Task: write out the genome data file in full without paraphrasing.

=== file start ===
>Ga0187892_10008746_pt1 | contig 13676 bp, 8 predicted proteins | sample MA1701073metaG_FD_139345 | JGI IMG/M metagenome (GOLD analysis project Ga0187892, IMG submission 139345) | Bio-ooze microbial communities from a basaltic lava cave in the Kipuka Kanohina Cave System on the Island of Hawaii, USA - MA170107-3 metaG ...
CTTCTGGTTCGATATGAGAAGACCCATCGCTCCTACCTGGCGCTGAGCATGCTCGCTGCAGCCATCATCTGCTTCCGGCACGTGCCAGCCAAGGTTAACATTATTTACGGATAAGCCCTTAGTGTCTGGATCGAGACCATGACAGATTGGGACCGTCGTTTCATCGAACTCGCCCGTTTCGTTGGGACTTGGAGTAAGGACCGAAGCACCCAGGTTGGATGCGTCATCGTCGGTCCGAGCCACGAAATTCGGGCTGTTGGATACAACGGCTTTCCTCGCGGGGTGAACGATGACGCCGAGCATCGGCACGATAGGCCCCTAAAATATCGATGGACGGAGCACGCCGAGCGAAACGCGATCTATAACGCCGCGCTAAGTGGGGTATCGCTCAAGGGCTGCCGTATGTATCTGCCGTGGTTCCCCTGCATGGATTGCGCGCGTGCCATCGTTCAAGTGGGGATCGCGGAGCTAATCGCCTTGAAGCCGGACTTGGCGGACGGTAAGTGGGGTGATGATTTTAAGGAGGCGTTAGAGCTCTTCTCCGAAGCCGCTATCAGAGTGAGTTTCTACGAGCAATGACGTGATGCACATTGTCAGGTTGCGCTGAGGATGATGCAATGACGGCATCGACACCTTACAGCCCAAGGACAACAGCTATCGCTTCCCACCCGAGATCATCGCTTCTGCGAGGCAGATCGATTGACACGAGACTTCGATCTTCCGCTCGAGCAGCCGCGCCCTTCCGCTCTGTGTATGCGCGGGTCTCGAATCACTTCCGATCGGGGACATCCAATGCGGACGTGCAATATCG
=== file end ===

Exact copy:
>Ga0187892_10008746_pt1 | contig 13676 bp, 8 predicted proteins | sample MA1701073metaG_FD_139345 | JGI IMG/M metagenome (GOLD analysis project Ga0187892, IMG submission 139345) | Bio-ooze microbial communities from a basaltic lava cave in the Kipuka Kanohina Cave System on the Island of Hawaii, USA - MA170107-3 metaG ...
CTTCTGGTTCGATATGAGAAGACCCATCGCTCCTACCTGGCGCTGAGCATGCTCGCTGCAGCCATCATCTGCTTCCGGCACGTGCCAGCCAAGGTTAACATTATTTACGGATAAGCCCTTAGTGTCTGGATCGAGACCATGACAGATTGGGACCGTCGTTTCATCGAACTCGCCCGTTTCGTTGGGACTTGGAGTAAGGACCGAAGCACCCAGGTTGGATGCGTCATCGTCGGTCCGAGCCACGAAATTCGGGCTGTTGGATACAACGGCTTTCCTCGCGGGGTGAACGATGACGCCGAGCATCGGCACGATAGGCCCCTAAAATATCGATGGACGGAGCACGCCGAGCGAAACGCGATCTATAACGCCGCGCTAAGTGGGGTATCGCTCAAGGGCTGCCGTATGTATCTGCCGTGGTTCCCCTGCATGGATTGCGCGCGTGCCATCGTTCAAGTGGGGATCGCGGAGCTAATCGCCTTGAAGCCGGACTTGGCGGACGGTAAGTGGGGTGATGATTTTAAGGAGGCGTTAGAGCTCTTCTCCGAAGCCGCTATCAGAGTGAGTTTCTACGAGCAATGACGTGATGCACATTGTCAGGTTGCGCTGAGGATGATGCAATGACGGCATCGACACCTTACAGCCCAAGGACAACAGCTATCGCTTCCCACCCGAGATCATCGCTTCTGCGAGGCAGATCGATTGACACGAGACTTCGATCTTCCGCTCGAGCAGCCGCGCCCTTCCGCTCTGTGTATGCGCGGGTCTCGAATCACTTCCGATCGGGGACATCCAATGCGGACGTGCAATATCG